Mesoamerican and South American Mythologies: Maya, Aztec, Inca

The Inca

Who were the Inca?

An Andean people, of uncertain origin, the Inca can be traced at least as far back as the twelfth century C.E. By the mid-fifteenth century they were the most powerful group in South America, with their capital at Cusco and with many highly developed settlements in the Inca Valley and elsewhere nearby, especially the spectacular one at Machu Pichu.

A leader known as Manco Cápac was the founder of the Kingdom of Cusco. It was he, followed by a leader, Pachacuti, known as “The Earth Shaker,” who began the process by which the Inca became dominant, controlling what are today Peru, Bolivia, Ecuador, and parts of Chile. Inca kings were known as “the Inca.” Among the most powerful of these was Túpac Inca Yupanqui and his son Huayna Cápac. By the time of the arrival of the Spanish, led by the conquistador Francisco Pizarro, there were troubles in the Inca Empire. A civil war had broken out between the sons of Huayna Cápac. It was the son named Atahualpa who prevailed, and it was he who negotiated with the small but well-armed Spanish army in 1532 C.E. Imprisoned as a hostage, Atahualpa was eventually executed by the Spanish, who installed Atahualpa’s brother Manco Inca Yupanqui as a puppet ruler. Finally, after putting down several rebellions, the Spanish defeated the army of the last Inca emperor, Túpac Amaru, in 1572.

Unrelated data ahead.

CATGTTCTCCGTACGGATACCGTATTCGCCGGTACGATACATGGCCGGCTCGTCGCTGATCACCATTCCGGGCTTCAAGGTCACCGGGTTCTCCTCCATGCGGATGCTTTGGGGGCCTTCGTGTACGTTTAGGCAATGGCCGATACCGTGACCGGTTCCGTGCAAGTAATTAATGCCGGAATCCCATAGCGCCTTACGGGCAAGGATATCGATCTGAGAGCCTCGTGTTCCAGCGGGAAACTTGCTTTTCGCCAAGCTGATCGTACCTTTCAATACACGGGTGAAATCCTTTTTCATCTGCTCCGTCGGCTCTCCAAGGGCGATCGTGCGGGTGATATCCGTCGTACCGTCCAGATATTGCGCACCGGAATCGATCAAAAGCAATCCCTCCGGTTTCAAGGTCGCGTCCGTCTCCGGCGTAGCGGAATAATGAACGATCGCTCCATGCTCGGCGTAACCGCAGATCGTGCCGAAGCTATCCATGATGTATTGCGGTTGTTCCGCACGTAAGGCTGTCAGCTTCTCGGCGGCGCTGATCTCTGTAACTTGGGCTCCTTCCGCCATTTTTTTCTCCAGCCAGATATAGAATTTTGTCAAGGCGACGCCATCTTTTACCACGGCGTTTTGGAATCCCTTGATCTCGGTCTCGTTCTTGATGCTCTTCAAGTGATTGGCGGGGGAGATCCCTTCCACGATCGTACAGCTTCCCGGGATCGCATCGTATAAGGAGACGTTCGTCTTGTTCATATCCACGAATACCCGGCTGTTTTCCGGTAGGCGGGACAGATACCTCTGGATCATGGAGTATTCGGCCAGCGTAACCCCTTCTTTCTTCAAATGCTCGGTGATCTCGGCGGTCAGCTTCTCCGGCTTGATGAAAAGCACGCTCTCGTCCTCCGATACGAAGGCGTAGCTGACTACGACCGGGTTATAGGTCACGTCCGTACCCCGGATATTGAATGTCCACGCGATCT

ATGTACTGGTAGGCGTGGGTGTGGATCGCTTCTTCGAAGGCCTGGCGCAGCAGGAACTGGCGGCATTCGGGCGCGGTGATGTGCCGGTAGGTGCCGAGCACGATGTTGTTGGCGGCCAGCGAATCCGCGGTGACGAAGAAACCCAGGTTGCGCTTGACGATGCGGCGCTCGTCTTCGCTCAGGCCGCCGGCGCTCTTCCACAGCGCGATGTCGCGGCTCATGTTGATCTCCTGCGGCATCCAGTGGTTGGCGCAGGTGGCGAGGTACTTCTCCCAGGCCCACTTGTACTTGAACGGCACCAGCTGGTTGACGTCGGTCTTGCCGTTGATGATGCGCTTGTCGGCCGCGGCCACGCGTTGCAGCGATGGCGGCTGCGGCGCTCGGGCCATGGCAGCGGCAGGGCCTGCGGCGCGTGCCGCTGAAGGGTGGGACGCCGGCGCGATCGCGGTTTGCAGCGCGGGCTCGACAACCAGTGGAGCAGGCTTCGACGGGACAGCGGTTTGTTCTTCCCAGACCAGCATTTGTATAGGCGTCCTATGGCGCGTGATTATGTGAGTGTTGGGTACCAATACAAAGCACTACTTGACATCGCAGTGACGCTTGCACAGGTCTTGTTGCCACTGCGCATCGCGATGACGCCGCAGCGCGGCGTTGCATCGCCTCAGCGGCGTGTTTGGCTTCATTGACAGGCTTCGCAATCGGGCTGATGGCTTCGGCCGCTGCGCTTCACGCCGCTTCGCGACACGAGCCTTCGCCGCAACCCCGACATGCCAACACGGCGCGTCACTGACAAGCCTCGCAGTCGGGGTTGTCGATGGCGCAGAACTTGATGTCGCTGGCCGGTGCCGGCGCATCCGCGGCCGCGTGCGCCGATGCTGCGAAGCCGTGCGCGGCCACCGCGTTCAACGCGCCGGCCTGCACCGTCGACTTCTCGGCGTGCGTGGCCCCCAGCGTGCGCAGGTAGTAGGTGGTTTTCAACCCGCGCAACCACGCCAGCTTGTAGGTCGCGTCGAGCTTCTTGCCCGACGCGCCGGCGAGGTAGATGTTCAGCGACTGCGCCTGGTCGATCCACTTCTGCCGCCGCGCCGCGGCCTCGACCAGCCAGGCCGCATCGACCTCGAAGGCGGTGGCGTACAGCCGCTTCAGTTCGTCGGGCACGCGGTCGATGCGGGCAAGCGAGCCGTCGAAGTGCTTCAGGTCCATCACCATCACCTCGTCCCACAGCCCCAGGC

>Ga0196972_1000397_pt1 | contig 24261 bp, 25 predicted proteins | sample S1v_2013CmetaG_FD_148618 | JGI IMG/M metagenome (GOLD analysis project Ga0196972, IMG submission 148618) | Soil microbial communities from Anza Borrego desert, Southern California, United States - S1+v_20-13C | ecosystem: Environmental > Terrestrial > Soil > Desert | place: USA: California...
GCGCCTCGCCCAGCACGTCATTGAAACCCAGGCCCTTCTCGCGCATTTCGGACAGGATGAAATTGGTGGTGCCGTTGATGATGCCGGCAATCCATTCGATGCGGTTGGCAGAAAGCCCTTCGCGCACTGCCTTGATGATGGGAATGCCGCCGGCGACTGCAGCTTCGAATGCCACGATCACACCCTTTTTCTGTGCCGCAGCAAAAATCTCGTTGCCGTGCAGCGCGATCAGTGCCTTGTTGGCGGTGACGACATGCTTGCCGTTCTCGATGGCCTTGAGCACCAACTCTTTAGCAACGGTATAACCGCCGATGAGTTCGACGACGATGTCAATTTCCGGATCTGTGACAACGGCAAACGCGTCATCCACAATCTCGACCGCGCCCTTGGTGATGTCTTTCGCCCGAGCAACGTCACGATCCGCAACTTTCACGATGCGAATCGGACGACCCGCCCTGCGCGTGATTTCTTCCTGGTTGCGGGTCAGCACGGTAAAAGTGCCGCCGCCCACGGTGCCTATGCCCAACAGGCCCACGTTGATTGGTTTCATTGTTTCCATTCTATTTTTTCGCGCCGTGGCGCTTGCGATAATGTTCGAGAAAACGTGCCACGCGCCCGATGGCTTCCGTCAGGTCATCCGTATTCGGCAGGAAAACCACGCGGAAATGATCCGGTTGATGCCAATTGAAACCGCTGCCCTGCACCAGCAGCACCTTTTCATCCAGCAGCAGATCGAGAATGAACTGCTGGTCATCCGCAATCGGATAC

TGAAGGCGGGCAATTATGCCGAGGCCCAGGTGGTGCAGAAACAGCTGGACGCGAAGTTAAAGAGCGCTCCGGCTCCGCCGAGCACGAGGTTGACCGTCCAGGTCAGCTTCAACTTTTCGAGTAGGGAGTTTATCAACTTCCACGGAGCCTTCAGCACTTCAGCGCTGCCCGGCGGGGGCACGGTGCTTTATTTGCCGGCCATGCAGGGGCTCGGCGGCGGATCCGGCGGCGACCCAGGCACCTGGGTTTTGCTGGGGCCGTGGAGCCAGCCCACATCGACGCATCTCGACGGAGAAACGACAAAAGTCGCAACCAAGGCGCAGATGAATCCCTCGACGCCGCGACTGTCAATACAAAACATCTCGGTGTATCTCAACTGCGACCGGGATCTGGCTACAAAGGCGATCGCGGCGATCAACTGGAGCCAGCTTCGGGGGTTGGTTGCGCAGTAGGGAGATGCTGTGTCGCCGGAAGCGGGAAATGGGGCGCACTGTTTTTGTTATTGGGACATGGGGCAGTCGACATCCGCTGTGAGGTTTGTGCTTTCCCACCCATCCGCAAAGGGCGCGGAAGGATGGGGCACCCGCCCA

This is a web preview of the "The Handy Mythology Answer Book" app. Many features only work on your mobile device. If you like what you see, we hope you will consider buying. Get the App